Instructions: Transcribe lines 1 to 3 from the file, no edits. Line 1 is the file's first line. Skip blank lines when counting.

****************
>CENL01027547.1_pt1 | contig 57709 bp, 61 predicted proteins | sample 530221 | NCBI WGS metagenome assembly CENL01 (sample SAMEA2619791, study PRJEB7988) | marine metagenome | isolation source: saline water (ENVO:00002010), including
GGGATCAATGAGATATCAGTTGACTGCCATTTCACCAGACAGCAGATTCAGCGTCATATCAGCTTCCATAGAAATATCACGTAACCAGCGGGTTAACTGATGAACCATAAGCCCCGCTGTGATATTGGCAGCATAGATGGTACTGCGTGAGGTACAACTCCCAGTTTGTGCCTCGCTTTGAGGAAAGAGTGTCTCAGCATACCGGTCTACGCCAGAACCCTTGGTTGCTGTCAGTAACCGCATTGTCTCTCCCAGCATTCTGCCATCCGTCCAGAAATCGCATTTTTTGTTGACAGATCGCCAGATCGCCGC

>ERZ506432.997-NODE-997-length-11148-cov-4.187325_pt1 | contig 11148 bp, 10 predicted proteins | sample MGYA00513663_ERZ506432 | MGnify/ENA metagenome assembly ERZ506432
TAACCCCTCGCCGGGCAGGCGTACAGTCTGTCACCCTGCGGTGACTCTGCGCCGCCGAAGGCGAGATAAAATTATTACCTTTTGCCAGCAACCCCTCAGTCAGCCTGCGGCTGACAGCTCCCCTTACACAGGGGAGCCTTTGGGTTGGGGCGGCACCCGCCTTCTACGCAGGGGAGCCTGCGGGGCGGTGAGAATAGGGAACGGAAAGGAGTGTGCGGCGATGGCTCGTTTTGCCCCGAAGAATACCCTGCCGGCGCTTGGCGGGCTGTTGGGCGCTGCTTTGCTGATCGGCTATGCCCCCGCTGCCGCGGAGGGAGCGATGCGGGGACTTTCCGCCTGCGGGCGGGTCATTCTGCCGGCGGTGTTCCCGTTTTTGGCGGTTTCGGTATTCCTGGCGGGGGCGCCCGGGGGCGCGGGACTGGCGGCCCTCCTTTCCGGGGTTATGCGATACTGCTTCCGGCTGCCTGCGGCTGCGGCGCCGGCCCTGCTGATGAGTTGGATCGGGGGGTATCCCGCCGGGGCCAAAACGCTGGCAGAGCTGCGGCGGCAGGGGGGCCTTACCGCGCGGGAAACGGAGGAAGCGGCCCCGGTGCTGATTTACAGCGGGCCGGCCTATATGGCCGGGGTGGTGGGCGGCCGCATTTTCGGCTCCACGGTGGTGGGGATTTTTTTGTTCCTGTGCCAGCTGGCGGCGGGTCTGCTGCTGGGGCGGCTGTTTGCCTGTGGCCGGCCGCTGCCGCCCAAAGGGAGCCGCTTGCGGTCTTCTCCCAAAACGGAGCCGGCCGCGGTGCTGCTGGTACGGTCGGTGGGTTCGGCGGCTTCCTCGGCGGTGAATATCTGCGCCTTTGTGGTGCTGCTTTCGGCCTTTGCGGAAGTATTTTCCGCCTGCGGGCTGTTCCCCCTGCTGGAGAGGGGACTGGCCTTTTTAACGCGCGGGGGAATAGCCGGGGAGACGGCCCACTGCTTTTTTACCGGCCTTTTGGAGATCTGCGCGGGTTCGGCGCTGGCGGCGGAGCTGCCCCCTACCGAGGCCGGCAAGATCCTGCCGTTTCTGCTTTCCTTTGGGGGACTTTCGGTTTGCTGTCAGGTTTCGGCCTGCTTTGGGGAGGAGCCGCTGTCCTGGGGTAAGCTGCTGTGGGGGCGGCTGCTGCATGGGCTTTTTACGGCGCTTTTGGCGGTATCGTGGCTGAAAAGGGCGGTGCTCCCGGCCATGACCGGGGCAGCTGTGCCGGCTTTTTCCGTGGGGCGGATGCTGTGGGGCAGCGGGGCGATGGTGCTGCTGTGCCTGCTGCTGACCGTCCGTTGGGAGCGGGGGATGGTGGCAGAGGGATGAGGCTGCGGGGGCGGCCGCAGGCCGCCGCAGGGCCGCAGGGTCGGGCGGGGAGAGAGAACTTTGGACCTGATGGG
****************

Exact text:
>CENL01027547.1_pt1 | contig 57709 bp, 61 predicted proteins | sample 530221 | NCBI WGS metagenome assembly CENL01 (sample SAMEA2619791, study PRJEB7988) | marine metagenome | isolation source: saline water (ENVO:00002010), including
GGGATCAATGAGATATCAGTTGACTGCCATTTCACCAGACAGCAGATTCAGCGTCATATCAGCTTCCATAGAAATATCACGTAACCAGCGGGTTAACTGATGAACCATAAGCCCCGCTGTGATATTGGCAGCATAGATGGTACTGCGTGAGGTACAACTCCCAGTTTGTGCCTCGCTTTGAGGAAAGAGTGTCTCAGCATACCGGTCTACGCCAGAACCCTTGGTTGCTGTCAGTAACCGCATTGTCTCTCCCAGCATTCTGCCATCCGTCCAGAAATCGCATTTTTTGTTGACAGATCGCCAGATCGCCGC

>ERZ506432.997-NODE-997-length-11148-cov-4.187325_pt1 | contig 11148 bp, 10 predicted proteins | sample MGYA00513663_ERZ506432 | MGnify/ENA metagenome assembly ERZ506432